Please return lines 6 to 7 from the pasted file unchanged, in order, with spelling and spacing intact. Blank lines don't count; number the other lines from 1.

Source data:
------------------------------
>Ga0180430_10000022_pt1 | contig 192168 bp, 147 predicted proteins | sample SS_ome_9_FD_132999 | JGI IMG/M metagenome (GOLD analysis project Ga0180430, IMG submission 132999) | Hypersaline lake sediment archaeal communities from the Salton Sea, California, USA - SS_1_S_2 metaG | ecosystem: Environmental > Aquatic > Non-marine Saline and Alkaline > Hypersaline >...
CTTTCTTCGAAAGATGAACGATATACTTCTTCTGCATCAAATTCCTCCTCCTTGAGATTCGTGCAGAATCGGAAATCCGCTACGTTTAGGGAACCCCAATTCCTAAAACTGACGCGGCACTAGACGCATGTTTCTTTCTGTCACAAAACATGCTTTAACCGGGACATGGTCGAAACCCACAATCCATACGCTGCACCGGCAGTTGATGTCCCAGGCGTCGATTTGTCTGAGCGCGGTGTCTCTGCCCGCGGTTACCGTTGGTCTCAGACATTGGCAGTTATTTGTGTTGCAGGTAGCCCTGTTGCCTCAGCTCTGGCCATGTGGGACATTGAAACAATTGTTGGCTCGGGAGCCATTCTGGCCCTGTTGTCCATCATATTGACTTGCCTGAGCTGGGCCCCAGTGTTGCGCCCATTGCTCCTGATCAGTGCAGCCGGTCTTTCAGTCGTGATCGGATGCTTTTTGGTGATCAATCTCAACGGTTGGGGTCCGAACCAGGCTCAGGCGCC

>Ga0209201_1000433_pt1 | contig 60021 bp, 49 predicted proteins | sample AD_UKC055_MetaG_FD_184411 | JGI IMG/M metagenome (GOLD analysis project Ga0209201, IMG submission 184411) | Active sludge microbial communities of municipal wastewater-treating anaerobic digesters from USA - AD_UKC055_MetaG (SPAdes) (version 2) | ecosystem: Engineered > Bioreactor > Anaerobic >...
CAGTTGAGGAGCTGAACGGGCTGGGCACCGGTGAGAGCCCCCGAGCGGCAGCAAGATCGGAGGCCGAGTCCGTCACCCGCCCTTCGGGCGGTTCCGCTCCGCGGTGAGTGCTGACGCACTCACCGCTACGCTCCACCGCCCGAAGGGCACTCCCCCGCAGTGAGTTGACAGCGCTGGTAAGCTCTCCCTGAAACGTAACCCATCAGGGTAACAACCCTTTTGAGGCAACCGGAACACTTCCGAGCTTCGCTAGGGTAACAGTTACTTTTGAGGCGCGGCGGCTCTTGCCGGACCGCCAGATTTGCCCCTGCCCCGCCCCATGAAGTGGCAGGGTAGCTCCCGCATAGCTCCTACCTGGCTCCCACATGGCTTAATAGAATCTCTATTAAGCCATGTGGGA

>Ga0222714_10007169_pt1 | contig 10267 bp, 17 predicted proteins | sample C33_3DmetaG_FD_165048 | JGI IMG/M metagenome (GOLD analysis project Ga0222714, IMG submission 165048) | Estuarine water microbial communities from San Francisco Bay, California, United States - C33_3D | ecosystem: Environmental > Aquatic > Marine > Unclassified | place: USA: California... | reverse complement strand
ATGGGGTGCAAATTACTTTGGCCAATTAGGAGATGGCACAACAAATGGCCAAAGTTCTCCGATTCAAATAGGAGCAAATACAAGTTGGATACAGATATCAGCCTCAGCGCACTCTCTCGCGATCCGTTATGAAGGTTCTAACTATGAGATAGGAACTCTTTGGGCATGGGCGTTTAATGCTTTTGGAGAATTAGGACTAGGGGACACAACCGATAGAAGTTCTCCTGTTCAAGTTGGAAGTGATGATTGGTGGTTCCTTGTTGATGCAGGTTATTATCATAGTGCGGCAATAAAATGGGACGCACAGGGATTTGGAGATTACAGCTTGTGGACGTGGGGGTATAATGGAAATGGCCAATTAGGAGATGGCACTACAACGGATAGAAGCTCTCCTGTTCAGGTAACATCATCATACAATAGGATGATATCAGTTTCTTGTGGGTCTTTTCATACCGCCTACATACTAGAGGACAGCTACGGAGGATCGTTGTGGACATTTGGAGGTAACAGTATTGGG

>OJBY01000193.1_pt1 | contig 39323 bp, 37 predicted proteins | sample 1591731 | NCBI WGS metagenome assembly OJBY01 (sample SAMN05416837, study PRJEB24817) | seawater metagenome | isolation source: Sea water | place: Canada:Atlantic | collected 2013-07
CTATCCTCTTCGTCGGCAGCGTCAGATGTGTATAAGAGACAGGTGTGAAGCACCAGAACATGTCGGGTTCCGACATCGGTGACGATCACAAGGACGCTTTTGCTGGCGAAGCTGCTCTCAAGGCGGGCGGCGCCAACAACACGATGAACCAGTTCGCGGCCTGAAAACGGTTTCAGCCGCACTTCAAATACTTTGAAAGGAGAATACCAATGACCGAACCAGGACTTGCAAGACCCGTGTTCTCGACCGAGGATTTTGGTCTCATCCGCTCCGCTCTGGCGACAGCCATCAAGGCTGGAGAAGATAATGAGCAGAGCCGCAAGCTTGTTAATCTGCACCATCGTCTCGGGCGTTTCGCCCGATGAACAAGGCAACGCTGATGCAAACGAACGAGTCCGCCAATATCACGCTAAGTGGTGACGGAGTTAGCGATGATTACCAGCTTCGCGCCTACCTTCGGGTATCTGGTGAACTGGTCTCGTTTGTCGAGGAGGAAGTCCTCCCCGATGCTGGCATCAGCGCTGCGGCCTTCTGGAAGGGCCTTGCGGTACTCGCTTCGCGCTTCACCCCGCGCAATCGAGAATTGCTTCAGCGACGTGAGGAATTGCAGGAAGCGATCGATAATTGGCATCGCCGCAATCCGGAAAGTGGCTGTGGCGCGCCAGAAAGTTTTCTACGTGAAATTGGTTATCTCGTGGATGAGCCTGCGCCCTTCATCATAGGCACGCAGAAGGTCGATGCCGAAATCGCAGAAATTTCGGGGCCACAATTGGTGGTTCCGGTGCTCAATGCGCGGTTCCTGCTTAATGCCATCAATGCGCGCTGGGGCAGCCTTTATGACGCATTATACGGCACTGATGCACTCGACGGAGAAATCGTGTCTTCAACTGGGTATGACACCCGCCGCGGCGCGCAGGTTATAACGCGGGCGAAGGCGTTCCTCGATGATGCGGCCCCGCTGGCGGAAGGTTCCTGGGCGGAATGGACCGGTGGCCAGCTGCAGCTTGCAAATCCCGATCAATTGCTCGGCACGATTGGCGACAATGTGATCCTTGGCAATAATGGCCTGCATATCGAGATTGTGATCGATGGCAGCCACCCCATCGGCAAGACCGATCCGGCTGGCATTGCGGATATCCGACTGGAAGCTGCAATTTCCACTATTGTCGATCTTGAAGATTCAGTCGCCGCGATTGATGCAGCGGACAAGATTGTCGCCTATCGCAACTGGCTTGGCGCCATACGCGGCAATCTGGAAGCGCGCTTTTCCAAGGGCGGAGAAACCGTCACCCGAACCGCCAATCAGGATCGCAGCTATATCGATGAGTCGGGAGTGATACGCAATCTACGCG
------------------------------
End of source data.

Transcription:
ATGGGGTGCAAATTACTTTGGCCAATTAGGAGATGGCACAACAAATGGCCAAAGTTCTCCGATTCAAATAGGAGCAAATACAAGTTGGATACAGATATCAGCCTCAGCGCACTCTCTCGCGATCCGTTATGAAGGTTCTAACTATGAGATAGGAACTCTTTGGGCATGGGCGTTTAATGCTTTTGGAGAATTAGGACTAGGGGACACAACCGATAGAAGTTCTCCTGTTCAAGTTGGAAGTGATGATTGGTGGTTCCTTGTTGATGCAGGTTATTATCATAGTGCGGCAATAAAATGGGACGCACAGGGATTTGGAGATTACAGCTTGTGGACGTGGGGGTATAATGGAAATGGCCAATTAGGAGATGGCACTACAACGGATAGAAGCTCTCCTGTTCAGGTAACATCATCATACAATAGGATGATATCAGTTTCTTGTGGGTCTTTTCATACCGCCTACATACTAGAGGACAGCTACGGAGGATCGTTGTGGACATTTGGAGGTAACAGTATTGGG

>OJBY01000193.1_pt1 | contig 39323 bp, 37 predicted proteins | sample 1591731 | NCBI WGS metagenome assembly OJBY01 (sample SAMN05416837, study PRJEB24817) | seawater metagenome | isolation source: Sea water | place: Canada:Atlantic | collected 2013-07